Early-treated phenylketonuria (PKU) is associated with a range of neuropsychological impairments. Proposed mechanisms for these impairments include dopamine depletion and white matter pathology. Neuroimaging studies demonstrate high-signal intensity in the periventricular white matter in most PKU patients, which can extend into subcortical and frontal regions in more severe cases. A review of histopathology and neuroimaging studies reveals that diffuse white matter pathology in untreated PKU patients is likely to reflect hypomyelination (lack of myelin formation), while in early-treated patients white matter abnormalities observed on magnetic resonance imaging (MRI) is likely to reflect intramyelinic edema. Research demonstrates that this pathology is associated with metabolic control and may be reversed with adherence to a strict low-phenylalanine (Phe) diet. While the functional significance of white matter pathology in PKU is not certain, there is some evidence that these abnormalities are associated with functional impairments when the pathology extends into subcortical and frontal regions.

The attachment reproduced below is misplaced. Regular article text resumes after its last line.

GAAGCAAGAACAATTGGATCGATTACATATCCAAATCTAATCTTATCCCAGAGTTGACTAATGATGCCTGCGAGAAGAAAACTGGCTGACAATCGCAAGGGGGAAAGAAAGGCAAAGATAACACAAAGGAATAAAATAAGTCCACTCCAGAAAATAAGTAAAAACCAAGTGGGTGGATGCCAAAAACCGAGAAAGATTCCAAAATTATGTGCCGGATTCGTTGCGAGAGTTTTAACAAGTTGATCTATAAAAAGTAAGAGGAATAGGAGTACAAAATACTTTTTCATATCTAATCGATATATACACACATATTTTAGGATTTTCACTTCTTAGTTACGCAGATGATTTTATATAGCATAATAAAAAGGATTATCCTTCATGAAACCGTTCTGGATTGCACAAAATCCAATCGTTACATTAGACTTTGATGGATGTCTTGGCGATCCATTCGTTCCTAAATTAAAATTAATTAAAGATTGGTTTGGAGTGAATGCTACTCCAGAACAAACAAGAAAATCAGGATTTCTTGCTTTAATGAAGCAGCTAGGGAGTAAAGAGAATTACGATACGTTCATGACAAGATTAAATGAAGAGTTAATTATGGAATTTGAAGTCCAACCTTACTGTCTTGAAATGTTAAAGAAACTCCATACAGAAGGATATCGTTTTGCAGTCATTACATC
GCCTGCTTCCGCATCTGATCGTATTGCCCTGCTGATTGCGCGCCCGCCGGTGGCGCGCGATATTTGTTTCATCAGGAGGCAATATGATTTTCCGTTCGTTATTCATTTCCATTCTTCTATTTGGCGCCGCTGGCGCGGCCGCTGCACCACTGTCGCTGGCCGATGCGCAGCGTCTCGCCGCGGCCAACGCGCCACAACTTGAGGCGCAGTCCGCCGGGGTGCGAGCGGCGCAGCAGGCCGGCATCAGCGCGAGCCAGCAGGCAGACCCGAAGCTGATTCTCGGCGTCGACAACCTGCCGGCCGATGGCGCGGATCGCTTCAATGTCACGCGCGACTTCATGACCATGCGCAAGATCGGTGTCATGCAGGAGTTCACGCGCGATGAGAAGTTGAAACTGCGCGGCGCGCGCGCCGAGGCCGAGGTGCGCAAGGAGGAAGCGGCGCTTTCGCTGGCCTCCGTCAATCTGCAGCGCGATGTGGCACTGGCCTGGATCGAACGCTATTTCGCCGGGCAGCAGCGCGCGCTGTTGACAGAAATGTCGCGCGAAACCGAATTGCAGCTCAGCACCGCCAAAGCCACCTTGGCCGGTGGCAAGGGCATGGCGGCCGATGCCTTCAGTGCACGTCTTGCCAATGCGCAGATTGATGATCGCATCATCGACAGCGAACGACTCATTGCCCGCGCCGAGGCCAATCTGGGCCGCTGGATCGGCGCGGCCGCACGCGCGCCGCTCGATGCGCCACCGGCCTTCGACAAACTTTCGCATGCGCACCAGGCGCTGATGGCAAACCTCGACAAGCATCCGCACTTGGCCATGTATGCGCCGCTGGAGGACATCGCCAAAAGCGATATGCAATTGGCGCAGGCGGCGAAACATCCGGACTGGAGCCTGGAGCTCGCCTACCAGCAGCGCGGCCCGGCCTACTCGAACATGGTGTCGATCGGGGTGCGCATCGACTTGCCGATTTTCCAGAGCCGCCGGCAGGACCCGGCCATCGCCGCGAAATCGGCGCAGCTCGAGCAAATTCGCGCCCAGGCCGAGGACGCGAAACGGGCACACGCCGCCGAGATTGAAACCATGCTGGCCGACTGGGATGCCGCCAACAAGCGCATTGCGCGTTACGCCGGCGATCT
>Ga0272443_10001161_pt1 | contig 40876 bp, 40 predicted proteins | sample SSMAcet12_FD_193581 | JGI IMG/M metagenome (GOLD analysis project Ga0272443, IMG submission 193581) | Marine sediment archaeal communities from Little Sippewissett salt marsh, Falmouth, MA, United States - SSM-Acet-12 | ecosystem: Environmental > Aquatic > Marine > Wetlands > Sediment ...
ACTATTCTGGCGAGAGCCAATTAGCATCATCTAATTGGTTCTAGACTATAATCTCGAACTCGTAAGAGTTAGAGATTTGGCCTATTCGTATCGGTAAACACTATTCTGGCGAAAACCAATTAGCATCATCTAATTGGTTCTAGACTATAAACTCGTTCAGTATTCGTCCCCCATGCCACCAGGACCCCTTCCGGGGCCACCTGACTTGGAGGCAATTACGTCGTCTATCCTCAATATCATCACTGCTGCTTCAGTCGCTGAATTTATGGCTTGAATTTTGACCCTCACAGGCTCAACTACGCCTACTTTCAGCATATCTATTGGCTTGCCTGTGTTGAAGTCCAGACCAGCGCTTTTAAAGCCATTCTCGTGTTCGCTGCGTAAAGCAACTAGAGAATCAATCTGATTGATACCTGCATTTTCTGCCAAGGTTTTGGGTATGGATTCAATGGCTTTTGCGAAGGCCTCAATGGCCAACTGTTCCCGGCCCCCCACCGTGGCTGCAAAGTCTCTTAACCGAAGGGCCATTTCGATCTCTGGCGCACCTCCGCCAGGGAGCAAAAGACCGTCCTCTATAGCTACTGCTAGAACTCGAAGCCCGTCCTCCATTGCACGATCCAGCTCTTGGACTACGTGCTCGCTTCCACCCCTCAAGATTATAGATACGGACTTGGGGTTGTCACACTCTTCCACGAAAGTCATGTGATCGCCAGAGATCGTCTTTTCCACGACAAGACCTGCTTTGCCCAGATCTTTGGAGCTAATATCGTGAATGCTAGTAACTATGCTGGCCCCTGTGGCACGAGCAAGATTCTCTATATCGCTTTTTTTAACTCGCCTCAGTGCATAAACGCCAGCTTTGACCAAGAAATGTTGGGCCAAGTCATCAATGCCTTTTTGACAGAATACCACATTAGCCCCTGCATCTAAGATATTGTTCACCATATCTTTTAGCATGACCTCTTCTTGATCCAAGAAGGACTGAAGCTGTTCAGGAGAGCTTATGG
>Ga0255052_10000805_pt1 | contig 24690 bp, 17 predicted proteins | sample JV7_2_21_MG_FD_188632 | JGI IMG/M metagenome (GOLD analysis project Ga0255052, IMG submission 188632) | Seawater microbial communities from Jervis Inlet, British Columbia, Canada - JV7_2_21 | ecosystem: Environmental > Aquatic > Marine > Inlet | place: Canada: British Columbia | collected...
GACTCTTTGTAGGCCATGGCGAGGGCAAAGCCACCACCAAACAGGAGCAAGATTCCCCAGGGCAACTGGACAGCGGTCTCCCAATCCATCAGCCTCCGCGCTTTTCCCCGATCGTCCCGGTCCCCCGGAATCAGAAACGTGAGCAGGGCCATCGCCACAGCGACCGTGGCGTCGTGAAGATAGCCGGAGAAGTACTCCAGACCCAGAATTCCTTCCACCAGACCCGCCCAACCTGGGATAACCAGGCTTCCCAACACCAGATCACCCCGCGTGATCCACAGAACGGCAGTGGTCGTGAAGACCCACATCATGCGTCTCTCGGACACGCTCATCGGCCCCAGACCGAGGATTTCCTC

Crown Copyright 2009. Published by Elsevier Inc. All rights reserved.